Classics Critiqued

This is a monthly feature where classic and cult albums are revisited and reassessed for the modern listener. The only rule is that it must be a critically acclaimed or cult record released before 2000.

Mr. Scruff – Keep It Unreal (1999, Ninja Tune)


Last year Ninja Tune Records celebrated 20 glorious years of throwing out the rules of what people can dance to and  what is possible in music and art. One of Ninja Tune’s principal artists is Mr. Scruff, aka Andy Carthy, a DJ and producer known for his eclectic and humorous style. For this month’s Classic Critiqued I will be covering Mr. Scruff’s second album (his first for Ninja Tune) “Keep It Unreal”. I’ll discuss why Mr. Scruff seems to have courted less attention than his peers and because he is not taken seriously (and doesn’t take himself too seriously either) the true depth that his music can reach and his love of fish themed music is not recognised.

“Keep It Unreal” was Mr. Scruff’s first big splash after a steady stream of releases for Manchester based labels Rob’s Records, Pleasure Records and Mark Rae’s Grand Central had caused enough of a stir to attract Ninja Tune, who had the aim of taking Mr. Scruff to the next level musically and commercially. His six-hour plus DJ sets were becoming legendary and the scene was set for “Keep It Unreal” to blow away the world.

Mr Scruff is always associated with songs like his humorous fish-themed tracks ‘Sea Shanty’ and ‘Fish’, the funky, brassy nugget ‘Spandex Man’ and his most popular track jazz shuffler ‘Get A Move On’. What is often overlooked, however, is his ability to produce deep, soulful down tempo songs such as ‘Midnight Feast’, ‘Honeydew’ (featuring Fi), the yearning ‘Travelogue’ and ‘So Long’ and the pointed ‘Do You Hear?’ These tracks adhere to the only rule that Carthy places on his DJ sets: ‘the music has to have soul!’ This particular brand of soul isn’t the uptempo hits of Motown or Southern dirt of Stax’s ‘60s output but the luxurious orchestral sounds of Isaac Hayes, Roy Ayers and the sombre Blaxploitation soundtracks “Super Fly” by Curtis Mayfield and Marvin Gaye’s “Trouble Man”. Carthy’s songs are deep and emotive and even more impressive as they are almost entirely sample based. They are easily equal to the work of his more lauded contemporaries DJ Shadow, Amon Tobin, DJ Krush and David Holmes. This points to a misrepresentation, though an understandable one as the music people are most aware of are the upbeat and humorous single releases that appear regularly on adverts and TV programmes. Unfortunately this only tells half the story of this producer’s brilliant music.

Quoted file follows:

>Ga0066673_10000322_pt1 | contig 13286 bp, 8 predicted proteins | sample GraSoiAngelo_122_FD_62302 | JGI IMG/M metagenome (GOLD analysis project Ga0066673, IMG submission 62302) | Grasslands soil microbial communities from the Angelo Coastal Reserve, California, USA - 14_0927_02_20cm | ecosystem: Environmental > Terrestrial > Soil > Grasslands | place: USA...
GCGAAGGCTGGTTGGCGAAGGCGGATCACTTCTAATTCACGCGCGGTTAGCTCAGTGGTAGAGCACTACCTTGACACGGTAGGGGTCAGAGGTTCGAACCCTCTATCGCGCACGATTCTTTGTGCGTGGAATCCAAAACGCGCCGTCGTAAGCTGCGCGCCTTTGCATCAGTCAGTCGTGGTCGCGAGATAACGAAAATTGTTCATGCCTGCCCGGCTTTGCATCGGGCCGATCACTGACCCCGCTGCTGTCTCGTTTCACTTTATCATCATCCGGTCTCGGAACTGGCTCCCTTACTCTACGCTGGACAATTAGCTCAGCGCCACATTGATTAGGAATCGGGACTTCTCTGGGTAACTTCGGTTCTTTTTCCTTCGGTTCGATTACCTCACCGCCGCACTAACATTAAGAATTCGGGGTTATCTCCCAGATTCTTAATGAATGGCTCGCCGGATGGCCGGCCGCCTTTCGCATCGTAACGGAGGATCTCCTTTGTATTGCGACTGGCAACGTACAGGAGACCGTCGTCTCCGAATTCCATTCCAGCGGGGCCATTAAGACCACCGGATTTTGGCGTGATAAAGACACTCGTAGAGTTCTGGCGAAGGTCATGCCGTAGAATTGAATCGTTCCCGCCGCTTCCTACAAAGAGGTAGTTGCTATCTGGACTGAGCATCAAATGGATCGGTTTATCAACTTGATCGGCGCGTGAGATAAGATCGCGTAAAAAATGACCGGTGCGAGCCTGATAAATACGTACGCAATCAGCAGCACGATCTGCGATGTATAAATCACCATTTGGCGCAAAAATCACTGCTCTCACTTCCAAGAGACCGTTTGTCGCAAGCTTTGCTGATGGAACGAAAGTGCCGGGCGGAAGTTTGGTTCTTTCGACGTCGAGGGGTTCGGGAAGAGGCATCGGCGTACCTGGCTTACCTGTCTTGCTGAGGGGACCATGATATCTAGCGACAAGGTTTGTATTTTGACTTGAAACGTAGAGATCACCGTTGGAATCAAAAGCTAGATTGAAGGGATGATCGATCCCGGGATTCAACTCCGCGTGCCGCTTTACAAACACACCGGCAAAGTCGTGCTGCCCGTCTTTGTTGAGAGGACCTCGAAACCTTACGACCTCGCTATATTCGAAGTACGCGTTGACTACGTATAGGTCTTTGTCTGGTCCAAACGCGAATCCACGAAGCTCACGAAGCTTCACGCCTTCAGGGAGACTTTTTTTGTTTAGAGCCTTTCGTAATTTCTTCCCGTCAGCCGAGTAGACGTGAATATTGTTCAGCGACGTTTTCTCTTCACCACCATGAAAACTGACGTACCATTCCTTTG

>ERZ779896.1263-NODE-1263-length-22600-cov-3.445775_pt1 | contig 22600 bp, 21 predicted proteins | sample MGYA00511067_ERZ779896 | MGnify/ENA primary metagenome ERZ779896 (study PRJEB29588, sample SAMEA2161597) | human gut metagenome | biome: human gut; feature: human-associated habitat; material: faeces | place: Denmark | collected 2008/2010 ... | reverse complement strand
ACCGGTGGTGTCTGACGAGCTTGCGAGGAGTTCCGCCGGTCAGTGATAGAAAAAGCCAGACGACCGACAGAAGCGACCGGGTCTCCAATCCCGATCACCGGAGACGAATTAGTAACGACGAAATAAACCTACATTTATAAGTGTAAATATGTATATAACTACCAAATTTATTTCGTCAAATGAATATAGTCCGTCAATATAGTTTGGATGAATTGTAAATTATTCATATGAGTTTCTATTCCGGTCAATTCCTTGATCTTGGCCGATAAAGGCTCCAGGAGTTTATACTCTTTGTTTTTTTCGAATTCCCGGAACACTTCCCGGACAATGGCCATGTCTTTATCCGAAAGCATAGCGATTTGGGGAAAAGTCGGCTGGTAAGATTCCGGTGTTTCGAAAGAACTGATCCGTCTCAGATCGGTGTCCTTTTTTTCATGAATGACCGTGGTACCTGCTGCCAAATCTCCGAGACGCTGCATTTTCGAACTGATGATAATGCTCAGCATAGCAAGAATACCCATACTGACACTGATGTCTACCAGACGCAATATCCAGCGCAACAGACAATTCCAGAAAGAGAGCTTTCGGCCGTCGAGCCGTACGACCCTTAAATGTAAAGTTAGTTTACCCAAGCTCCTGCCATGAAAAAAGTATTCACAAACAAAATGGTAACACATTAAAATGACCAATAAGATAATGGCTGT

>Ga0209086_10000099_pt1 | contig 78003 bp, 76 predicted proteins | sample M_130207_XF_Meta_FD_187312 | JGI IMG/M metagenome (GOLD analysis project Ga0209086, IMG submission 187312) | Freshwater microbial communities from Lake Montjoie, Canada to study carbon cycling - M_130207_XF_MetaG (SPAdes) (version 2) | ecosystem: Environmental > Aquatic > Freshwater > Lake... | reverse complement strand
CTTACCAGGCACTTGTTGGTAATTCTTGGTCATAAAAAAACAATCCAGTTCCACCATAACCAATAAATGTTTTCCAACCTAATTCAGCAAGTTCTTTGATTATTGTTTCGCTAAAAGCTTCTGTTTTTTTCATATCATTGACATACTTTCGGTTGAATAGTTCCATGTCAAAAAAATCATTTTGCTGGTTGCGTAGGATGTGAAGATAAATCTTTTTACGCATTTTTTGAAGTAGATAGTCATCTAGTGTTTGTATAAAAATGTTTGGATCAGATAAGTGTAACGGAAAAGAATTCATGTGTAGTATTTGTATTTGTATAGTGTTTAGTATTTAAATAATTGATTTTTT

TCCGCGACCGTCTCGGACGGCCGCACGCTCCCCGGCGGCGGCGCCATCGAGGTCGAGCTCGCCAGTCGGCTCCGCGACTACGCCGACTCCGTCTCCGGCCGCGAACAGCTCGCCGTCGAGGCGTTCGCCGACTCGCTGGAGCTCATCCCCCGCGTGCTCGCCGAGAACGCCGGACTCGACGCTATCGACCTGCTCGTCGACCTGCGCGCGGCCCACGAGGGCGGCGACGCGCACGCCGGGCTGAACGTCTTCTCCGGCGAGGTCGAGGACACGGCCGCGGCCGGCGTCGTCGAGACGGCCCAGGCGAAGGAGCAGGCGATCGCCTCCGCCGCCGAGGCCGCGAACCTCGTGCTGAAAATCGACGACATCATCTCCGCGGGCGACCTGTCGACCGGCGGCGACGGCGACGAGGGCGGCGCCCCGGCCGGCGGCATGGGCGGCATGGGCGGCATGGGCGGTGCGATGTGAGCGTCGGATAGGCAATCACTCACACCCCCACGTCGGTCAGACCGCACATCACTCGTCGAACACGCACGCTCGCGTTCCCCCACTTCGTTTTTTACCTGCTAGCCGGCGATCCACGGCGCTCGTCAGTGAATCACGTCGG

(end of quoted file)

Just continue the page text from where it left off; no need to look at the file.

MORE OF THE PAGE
That is not to say that we should dismiss “Keep It Unreal”’s humour, in fact there’s extra layers of depth and detail to these songs too. ‘Sea Shanty’ and ‘Fish’ don’t just feature happened upon vocal samples that sound cool but ones that directly inform the tracks’ swaying sea-sick rhythms and seaside-recalling melodies and harmonies. Carthy’s employment of humour widened what had become a limited emotional palette for Ninja Tune and the associated instrumental hip-hop/trip-hop producers who were the cause of a huge backlash in the late ‘90s. ‘Blackpool Rock’ evokes childhood nostalgia without that sickly sweet aftertaste which tarnishes many similar compositions; this is another example of how Mr. Scruff expands the emotional spectrum while putting a big smile on your face. As Carthy said when talking of his risk taking musical philosophy, it’s “about holding onto that playfulness that you had when you were a kid. It’s about being curious and getting excited about music.”

In many ways “Keep It Unreal” is a DJ album; one of his sets in a microcosm and this is often detrimental to the final product, which lacks a cohesive sound. Yet that is also part of the genius of Mr. Scruff. He hops from the fast and funky ‘Spandex Man’ to the smooth slowy ‘Honeydew’, past the jaunty lopsided rhythms of ‘Fish’ to the bouncy ‘Jusjus’ (which features Roots Manuva). Carthy’s experienced DJing hand guides you through the songs that are always different but always definitively Mr. Scruff.

“Keep It Unreal” and Mr. Scruff have not influenced anyone directly apart from Carthy’s collaborator Quantic who has ploughed a similar furrow and London trio Belleruche where there are traces of his influence their in self-described turntable soul music. His music is a singular sound though and Mr. Scruff’s real place is with his fellow Ninja Tune artists, exploring music and the sampling technology they use to create it. It might be the era of the download but the vinyl based “Keep It Unreal” has endured for 12 years and I firmly believe that it will far into the future.

Spotify playlist:

Mr. Scruff – Keep It Unreal (10th Anniversary Analogue Remaster Edition)

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